One thing I would like to see happen with Power Girl in Abnett's run is to see her characterised more closely to her pre-Flashpoint incarnation, who possessed leadership skills and felt strongly about maintaining her own identity despite being the legacy of Superman. While I don't mind Kara being friends with Val-Zod, I do strongly feel that her story needs to be her own and she needs to be depicted in a way that honours Gerry Conway's original vision for her character. Basically, I want Power Girl's original personality back, as well as the removal of the 'S' shield from her chest. Symbolically, the latter betrays the concept of her character being the doppelgänger of Kara Zor-El, but not the Earth-2 version of Supergirl. One thing that made the original Earth-2 Kara standout is the fact that she didn't want to be seen as an extension of her cousin, which is why she went through all the trouble of wearing a different colour scheme and avoiding a variation of her cousin's symbol with the letter 'P.' I think the original concept of Power Girl works perfectly for the character, and it needs to be respected, not fixed.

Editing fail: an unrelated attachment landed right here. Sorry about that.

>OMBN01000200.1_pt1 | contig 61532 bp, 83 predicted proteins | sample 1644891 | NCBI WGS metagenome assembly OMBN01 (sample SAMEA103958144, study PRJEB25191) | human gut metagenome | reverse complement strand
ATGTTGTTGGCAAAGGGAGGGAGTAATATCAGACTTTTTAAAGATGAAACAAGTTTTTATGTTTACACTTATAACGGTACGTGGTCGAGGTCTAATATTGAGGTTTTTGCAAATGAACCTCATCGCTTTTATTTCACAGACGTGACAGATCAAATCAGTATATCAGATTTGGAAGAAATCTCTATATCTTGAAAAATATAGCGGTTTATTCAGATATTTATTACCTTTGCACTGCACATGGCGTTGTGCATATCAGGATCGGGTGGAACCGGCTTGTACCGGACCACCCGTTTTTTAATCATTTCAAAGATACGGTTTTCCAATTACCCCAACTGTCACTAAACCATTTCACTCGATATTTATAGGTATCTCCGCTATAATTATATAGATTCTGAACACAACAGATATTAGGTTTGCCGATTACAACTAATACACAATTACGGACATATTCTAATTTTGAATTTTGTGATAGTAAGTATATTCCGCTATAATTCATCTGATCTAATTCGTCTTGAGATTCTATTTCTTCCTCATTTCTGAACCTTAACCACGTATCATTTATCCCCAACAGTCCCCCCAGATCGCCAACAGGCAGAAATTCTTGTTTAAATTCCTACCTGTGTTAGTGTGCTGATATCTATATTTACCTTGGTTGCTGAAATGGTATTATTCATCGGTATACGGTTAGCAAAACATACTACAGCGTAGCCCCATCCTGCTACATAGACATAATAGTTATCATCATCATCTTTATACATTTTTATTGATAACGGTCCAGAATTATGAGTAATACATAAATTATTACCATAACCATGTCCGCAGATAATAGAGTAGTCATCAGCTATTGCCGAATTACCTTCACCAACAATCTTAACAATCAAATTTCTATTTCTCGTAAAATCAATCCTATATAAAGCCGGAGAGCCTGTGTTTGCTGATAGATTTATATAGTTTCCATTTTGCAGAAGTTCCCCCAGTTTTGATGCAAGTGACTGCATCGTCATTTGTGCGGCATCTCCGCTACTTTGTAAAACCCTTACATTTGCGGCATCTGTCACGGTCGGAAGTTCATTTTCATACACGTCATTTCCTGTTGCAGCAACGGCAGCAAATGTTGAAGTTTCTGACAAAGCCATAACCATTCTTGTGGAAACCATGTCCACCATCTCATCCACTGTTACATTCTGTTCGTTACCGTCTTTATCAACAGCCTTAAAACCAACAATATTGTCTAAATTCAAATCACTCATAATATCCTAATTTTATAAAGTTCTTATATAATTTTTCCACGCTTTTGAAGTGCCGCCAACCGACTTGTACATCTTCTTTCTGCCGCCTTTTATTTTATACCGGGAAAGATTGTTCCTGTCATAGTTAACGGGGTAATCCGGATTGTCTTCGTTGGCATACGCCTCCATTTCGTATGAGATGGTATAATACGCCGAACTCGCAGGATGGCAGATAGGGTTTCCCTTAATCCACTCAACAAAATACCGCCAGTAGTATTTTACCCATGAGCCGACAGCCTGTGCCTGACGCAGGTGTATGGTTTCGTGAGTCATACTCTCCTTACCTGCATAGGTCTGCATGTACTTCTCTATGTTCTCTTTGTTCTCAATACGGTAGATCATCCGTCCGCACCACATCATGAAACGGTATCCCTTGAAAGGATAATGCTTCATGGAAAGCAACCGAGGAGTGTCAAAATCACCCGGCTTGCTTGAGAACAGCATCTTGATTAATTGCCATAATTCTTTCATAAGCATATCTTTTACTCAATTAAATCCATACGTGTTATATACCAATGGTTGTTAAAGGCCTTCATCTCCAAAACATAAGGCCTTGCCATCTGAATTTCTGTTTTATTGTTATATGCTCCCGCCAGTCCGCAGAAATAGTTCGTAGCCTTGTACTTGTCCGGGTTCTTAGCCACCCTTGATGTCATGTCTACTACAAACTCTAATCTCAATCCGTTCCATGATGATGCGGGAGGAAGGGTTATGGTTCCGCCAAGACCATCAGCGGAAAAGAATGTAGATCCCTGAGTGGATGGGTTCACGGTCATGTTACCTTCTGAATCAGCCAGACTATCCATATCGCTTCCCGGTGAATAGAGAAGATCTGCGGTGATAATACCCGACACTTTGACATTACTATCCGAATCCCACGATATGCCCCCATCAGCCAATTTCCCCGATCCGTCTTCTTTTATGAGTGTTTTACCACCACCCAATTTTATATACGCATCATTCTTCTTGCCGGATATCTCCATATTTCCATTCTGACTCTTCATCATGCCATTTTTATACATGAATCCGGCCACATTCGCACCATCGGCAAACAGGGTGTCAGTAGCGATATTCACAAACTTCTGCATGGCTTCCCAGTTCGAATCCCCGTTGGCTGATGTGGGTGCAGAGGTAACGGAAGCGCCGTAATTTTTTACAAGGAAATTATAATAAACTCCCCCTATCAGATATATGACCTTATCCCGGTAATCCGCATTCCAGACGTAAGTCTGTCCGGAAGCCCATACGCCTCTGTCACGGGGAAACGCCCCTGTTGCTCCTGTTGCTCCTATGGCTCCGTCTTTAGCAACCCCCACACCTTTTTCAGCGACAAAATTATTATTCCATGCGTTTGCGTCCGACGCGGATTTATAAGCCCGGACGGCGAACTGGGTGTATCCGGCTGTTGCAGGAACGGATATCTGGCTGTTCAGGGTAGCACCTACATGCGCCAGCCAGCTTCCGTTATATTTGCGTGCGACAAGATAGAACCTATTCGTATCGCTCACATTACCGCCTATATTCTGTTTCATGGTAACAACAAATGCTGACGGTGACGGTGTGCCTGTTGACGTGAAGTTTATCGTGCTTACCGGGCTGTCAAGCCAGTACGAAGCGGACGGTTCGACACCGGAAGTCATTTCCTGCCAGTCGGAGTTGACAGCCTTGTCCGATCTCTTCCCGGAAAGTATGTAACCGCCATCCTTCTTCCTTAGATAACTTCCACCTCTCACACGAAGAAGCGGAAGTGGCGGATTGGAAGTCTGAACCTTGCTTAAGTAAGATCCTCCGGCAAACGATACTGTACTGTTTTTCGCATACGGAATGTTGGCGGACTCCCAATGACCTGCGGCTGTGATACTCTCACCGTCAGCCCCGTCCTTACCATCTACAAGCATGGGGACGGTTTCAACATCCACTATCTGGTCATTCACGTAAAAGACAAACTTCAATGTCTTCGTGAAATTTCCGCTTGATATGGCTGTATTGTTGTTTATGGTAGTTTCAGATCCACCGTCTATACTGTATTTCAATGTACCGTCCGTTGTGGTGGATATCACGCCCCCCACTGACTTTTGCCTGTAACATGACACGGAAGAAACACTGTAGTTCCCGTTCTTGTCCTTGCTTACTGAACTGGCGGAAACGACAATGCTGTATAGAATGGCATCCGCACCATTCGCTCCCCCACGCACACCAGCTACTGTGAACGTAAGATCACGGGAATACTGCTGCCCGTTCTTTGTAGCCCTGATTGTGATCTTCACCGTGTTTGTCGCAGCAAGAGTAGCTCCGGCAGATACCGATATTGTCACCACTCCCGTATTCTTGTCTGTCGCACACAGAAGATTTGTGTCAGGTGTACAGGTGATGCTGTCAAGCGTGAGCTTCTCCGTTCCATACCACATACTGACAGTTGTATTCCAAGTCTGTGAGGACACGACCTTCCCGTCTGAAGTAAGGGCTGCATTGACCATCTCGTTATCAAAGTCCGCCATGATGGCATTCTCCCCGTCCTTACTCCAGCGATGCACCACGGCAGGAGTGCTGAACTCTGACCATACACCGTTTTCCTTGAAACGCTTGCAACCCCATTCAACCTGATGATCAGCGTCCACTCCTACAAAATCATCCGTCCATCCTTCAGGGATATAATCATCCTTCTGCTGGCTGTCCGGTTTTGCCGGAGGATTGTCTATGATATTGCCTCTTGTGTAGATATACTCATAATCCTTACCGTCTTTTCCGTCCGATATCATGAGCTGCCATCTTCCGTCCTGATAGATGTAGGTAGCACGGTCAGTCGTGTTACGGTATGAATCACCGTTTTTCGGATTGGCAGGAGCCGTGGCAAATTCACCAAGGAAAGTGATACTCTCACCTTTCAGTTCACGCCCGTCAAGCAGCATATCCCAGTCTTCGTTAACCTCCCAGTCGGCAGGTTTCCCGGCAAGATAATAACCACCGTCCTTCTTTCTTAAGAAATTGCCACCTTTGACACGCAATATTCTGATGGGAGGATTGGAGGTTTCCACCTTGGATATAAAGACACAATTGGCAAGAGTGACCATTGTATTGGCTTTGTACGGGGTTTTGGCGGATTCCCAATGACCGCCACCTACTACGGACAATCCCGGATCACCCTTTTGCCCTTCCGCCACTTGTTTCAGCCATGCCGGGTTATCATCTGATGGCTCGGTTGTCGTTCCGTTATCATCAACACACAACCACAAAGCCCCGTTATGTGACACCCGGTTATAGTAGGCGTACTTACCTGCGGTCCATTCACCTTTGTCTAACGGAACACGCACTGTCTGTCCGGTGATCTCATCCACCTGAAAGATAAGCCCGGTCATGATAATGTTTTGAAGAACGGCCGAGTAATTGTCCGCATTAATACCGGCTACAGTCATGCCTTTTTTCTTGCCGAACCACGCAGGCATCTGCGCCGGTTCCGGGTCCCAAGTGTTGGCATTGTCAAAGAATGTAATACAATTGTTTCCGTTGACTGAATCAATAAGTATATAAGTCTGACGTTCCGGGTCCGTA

On the subject of reinstating original personalities, I also feel that Helena Wayne needs to be written like someone who was raised by Bruce Wayne and Selina Kyle, and not like some weird pre-suit Darth Vader knock-off Wilson was going for in his run. At best, she's been established as the founder of New Gotham, but her story has been oddly usurped by a version of Dick Grayson who has no history with the Wayne family, which doesn't make sense to me. (More on that shortly). Additionally, I feel like she needs to be characterised more like the 'Detective Helena' we saw in the Huntress miniseries from 2011, and less like the 'Jerk Helena' that we saw in both Worlds' Finest and even Len Wein's depiction of her in Convergence.